Stephanie Osborn, the Interstellar Woman of Mystery is a writer, editor, and former rocket scientist currently residing in Huntsville, AL. With a keen interest in Holmesiana and matters mysterious, she authors finely-crafted science fiction mysteries.
Tell us something about your background.
Well, I’m from just outside Clarksville TN originally. Ever heard the song, Take the Last Train to Clarksville? Written about my hometown. I have graduate and undergraduate degrees in astronomy, physics, chemistry, and mathematics, as well as an undergrad minor and graduate subspecialty in geology.
I have a ministry license, am an NWS-certified storm spotter, have been a duly sworn peace officer, an ACE certified personal trainer, a tutor; I used to teach at the US Space Camp…and I left the space program a few years after I lost a friend in the Columbia disaster.
My first book, Burnout: The mystery of Space Shuttle STS-281, which was in the hands of my writing mentor at the time of the disaster, eerily predicted the details and said mentor had to talk me out of trashing the manuscript.
I grew up in the country, and both sets of grandparents had farms. I was used to lots of open space, and star-spangled night skies. Now I live in Huntsville AL and I don’t get to see much of the night sky anymore. I miss it. But my imagination fills in.
Tell us about your latest work and what inspired you. What themes does your book explore and what do you hope the readers will take away from the experience? Is there a particular feeling or experience that you hope to evoke in the reader?
My new book, Sherlock Holmes and the Mummy’s Curse, is a YA-suitable science fiction mystery in the new Gentleman Aegis series starring Sherlock Holmes — but he’s not necessarily exactly Doyle’s version of Holmes. This is an alternate reality, loosely based on the concepts of my Displaced Detective series (Holmes brought from an alternate continuum to the modern day). It’s more or less the same Holmes as my other series, but as a young man, before he is forcibly moved to another universe. He and Watson are only just settling into their respective professions in London, with all the adventures, follies, and foibles to be expected of young men in that locale and era.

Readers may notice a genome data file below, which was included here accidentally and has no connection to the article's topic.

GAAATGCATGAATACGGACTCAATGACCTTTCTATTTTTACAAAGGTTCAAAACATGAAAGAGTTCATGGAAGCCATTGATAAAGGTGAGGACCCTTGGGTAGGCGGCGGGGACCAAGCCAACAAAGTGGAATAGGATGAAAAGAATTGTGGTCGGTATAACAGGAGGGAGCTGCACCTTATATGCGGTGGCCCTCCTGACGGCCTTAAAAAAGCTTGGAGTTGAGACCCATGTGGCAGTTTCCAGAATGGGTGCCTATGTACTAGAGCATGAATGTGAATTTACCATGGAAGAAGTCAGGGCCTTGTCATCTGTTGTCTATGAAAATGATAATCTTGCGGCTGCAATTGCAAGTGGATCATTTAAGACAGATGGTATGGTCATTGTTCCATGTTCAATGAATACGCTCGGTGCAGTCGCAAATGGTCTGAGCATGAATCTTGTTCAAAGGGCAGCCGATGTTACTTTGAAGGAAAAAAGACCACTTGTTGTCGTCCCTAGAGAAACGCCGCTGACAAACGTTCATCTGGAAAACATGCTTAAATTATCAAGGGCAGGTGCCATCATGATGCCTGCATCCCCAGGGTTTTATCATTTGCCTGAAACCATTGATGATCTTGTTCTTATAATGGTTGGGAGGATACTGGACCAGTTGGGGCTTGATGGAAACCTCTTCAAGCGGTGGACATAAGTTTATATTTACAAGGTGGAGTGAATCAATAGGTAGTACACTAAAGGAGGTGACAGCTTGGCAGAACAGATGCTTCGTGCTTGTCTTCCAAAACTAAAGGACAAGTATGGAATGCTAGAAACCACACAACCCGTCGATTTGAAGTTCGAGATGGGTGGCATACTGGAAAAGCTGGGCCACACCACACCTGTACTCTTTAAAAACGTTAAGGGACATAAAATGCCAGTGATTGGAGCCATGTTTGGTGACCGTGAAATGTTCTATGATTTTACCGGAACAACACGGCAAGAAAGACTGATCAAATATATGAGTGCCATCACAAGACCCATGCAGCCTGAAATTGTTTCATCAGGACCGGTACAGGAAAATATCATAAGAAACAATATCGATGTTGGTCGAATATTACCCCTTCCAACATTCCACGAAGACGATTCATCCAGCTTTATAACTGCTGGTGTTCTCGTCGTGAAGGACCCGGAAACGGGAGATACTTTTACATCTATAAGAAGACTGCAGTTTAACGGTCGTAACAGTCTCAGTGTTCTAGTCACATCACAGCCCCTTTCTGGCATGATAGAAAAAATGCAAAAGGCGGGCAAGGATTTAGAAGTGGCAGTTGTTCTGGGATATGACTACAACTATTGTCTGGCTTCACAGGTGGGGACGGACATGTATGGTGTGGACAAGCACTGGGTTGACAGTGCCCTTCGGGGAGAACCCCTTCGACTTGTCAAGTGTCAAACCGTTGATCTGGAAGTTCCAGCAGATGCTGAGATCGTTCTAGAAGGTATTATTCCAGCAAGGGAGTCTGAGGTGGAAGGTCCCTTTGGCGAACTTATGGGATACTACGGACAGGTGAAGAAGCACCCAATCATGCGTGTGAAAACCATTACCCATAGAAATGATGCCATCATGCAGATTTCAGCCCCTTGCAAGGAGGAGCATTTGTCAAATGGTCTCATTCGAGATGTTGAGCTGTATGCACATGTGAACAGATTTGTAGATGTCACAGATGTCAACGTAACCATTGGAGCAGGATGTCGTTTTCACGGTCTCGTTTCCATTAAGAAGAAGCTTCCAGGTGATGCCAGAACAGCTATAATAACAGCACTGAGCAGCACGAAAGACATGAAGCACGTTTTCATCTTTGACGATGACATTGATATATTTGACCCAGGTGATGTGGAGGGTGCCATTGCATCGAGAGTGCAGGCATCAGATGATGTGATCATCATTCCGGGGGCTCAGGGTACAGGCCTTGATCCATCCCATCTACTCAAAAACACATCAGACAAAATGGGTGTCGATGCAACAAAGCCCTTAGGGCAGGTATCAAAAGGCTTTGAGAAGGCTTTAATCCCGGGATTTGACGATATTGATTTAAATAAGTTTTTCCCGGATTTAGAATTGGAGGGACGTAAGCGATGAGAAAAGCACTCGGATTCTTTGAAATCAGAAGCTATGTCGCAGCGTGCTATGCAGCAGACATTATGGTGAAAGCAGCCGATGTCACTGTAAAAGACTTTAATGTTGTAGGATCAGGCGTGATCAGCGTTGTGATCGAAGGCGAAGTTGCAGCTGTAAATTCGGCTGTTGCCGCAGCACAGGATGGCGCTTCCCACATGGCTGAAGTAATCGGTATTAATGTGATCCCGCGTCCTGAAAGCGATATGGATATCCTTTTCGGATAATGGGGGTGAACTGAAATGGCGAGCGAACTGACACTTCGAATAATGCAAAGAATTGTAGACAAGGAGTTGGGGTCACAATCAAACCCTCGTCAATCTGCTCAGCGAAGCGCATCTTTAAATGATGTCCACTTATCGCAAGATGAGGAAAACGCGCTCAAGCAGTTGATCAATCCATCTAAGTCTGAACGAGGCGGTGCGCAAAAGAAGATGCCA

I wrote it in a style befitting Victorian England, including grammar and spelling, though I did not even attempt to mimic Doyle’s style. What I hope is that readers will be left exhilarated, as if they have had a wonderful romp through history with Holmes and Watson. And I have every confidence that I will manage to completely surprise readers with the ending!
Interestingly, the Displaced Detective series and the Gentleman Aegis series are NOT being published by the same houses, though they are cheerfully aware of each other. Displaced Detective is published by Twilight Times Books, and Gentleman Aegis is being published by Pro Se Productions. It turns out that the co-publisher/editor-in-chief of Pro Se was a fan of the Displaced Detective, and he approached and contracted me to do a “prequel” series for his house. I checked with Twilight Times and they had no objections, so off I went!
My goal is to make my reader believe my characters are real people, in real situations. A couple years ago, I actually had a fan email me to ask if Holmes was related to, and if he’d been upset by, the perpetrator of that Colorado movie theater shooting incident — the perp’s surname was Holmes, you see. And the fan kind of brought up short at one point when she remembered that she was asking after a fictional character. So I think I am succeeding, for the most part.
What prompted you to be an author and did you have a specific inspiration in mind? Were you influenced by a particular person, artist, or genre?
Oh, heavens. I hardly remember a time when I wasn’t writing. I was writing poetry in early elementary school; in 4th grade, I composed a play — horribly derivative, in retrospect. But the teacher seemed to think it was good enough to allow me to produce for the class, who seemed to enjoy it. By middle school, I was writing short stories. But it wasn’t for many years that I had any inkling there were entire BOOKS inside me.
I had numerous author inspirations across multiple genres — Asimov, Doyle, Bradbury, Alcott, Montgomery, and more. But my favorite genres were science fiction and mystery, and when it came time to write my own stories, a blend of the two seemed logical, as to my way of thinking, every good science fiction story has a mystery, a weird twist, a gotcha! at the end. I also tend to throw in some other genre elements for good measure, like romance and thriller, just to make things exciting.
If you could compare your book to any other existing works, which ones would it be and why?
Stephanie Osborn- Oh, I think it would depend on which of my books you were considering. The Holmes stuff has been favorably compared to Doyle, even though I made no attempt to mimic Doyle’s style. But because I tend to either use all British English or use it whenever the character speaking or thinking is British, it evokes the same feel, I think. But some of my other stuff, the space stuff, has been compared to Robert Heinlein and E.E. “Doc” Smith.
Thanks for taking the time for this interview. All the best!
Thank you very much for having me!
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